Harry Kondoleon arrived on this planet in 1955 and started observing its inhabitants and their curious customs shortly thereafter. His parents were named Sophocles and Athena, though their friends in Queens called them Cliff and Tina. He shared a birthday with his two-years-older sister Christine. He spent a year in Bali where he saw witches dance and caught typhoid fever. He majored in cutthroat competition at the Yale School of Drama and for more than a decade studied heartbreak and rage with New York City’s daily newspaper critics. Traces of his life on Earth inevitably turned up in his plays: the eerie symbiosis of siblings, the ancient pleasure of putting on a show, the absurd realities of show business, the magic of delirium, the perversity of divine forces wearing masks as mundane as potato salad.

Yet much that goes on in the world of Kondoleon’s imagination escaped any explanation biography has to offer. His sneaky way, for instance, of writing comedies that begin in recognizable living rooms and then spiral imperceptibly into poetry — where does it come from? That, like the love his characters urgently seek, is a mystery that remains intact.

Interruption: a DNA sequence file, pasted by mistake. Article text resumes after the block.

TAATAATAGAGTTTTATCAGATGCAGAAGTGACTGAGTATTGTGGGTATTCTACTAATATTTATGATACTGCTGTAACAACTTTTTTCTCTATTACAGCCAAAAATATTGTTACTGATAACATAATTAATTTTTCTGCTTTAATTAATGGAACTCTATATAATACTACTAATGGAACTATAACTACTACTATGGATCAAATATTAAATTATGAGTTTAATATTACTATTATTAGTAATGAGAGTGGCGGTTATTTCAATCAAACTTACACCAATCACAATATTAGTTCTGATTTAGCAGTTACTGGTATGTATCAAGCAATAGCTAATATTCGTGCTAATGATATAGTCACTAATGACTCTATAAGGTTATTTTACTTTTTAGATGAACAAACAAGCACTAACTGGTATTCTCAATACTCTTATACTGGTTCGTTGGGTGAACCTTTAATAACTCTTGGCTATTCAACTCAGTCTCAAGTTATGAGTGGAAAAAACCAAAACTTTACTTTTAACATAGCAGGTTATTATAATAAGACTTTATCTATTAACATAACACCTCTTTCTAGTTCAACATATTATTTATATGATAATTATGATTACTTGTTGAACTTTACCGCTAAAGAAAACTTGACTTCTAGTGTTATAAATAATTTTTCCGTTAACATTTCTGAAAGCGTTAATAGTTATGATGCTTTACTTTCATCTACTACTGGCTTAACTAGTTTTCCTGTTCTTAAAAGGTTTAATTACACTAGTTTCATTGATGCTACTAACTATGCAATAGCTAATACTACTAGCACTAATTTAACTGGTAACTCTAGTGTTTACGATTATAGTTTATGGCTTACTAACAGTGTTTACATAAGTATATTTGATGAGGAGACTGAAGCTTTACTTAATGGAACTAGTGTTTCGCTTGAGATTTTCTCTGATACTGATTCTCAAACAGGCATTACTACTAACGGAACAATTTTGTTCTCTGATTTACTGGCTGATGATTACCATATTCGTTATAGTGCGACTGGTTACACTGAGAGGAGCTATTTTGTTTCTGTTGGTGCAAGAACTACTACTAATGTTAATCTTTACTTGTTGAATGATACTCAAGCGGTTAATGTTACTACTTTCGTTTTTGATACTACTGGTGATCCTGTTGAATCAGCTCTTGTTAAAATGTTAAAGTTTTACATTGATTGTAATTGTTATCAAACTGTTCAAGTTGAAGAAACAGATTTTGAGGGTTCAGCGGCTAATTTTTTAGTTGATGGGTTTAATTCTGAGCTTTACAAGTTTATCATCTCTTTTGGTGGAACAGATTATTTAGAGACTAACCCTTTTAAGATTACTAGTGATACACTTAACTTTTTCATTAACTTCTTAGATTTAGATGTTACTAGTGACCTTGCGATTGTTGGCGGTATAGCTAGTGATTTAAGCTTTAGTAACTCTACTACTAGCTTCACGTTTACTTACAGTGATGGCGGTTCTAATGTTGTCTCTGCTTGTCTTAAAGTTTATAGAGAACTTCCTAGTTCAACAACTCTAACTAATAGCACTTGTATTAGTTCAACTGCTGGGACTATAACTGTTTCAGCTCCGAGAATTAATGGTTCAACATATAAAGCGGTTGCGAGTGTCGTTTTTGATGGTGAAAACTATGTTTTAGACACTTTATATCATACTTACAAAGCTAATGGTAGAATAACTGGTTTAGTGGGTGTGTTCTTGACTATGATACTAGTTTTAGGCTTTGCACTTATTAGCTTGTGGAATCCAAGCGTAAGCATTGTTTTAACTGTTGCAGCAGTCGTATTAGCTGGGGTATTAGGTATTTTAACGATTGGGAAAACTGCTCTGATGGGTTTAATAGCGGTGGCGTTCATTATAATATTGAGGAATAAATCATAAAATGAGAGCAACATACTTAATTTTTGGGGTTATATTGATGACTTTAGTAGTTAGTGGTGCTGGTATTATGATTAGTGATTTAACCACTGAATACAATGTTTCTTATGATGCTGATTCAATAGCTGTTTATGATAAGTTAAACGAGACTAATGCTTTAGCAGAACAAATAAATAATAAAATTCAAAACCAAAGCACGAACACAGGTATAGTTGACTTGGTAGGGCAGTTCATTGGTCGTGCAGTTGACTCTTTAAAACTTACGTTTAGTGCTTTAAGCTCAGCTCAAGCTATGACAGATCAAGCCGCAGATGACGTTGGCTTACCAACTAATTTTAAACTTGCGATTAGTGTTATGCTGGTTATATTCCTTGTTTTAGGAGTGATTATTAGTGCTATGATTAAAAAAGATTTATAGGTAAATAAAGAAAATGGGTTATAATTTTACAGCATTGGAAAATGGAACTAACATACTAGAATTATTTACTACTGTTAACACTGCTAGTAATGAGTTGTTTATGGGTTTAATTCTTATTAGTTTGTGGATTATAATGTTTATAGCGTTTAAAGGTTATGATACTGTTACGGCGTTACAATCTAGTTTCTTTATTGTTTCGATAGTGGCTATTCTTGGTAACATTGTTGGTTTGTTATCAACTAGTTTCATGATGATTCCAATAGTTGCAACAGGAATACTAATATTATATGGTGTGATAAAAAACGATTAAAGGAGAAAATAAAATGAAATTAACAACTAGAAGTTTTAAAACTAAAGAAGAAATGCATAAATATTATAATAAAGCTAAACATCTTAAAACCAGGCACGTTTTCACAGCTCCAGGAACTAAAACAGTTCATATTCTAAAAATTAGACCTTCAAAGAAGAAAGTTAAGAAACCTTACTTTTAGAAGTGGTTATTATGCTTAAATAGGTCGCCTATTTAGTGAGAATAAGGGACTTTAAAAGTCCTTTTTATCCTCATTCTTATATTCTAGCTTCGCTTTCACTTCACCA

Read more... )

Source: http://harrykondoleon.com/wordpress/?page_id=2

Harry Kondoleon, 1992, by Robert Giard  )

Further Readings )

More Particular Voices at my website: http://www.elisarolle.com/, My Ramblings/Particular Voices
reviews_and_ramblings: (Default)
Jonathan Williams (March 8, 1929 – March 16, 2008) was an American poet, publisher, essayist, and photographer. He is known as the founder of The Jargon Society, which has published poetry, experimental fiction, photography, and folk art for more than fifty years. He died March 16, 2008 in Highlands, NC from pneumonia.

Based in Scaly Mountain, North Carolina, and for many years also in the Yorkshire Dales in England, both Williams and his publishing venture had long been associated with the Black Mountain Poets. Among the press's offerings are works by Charles Olson, Paul Metcalf, Lorine Niedecker, Lou Harrison, Mina Loy, Joel Oppenheimer, Ronald Johnson, James Broughton, Alfred Starr Hamilton and many other works by the American and British avant-garde.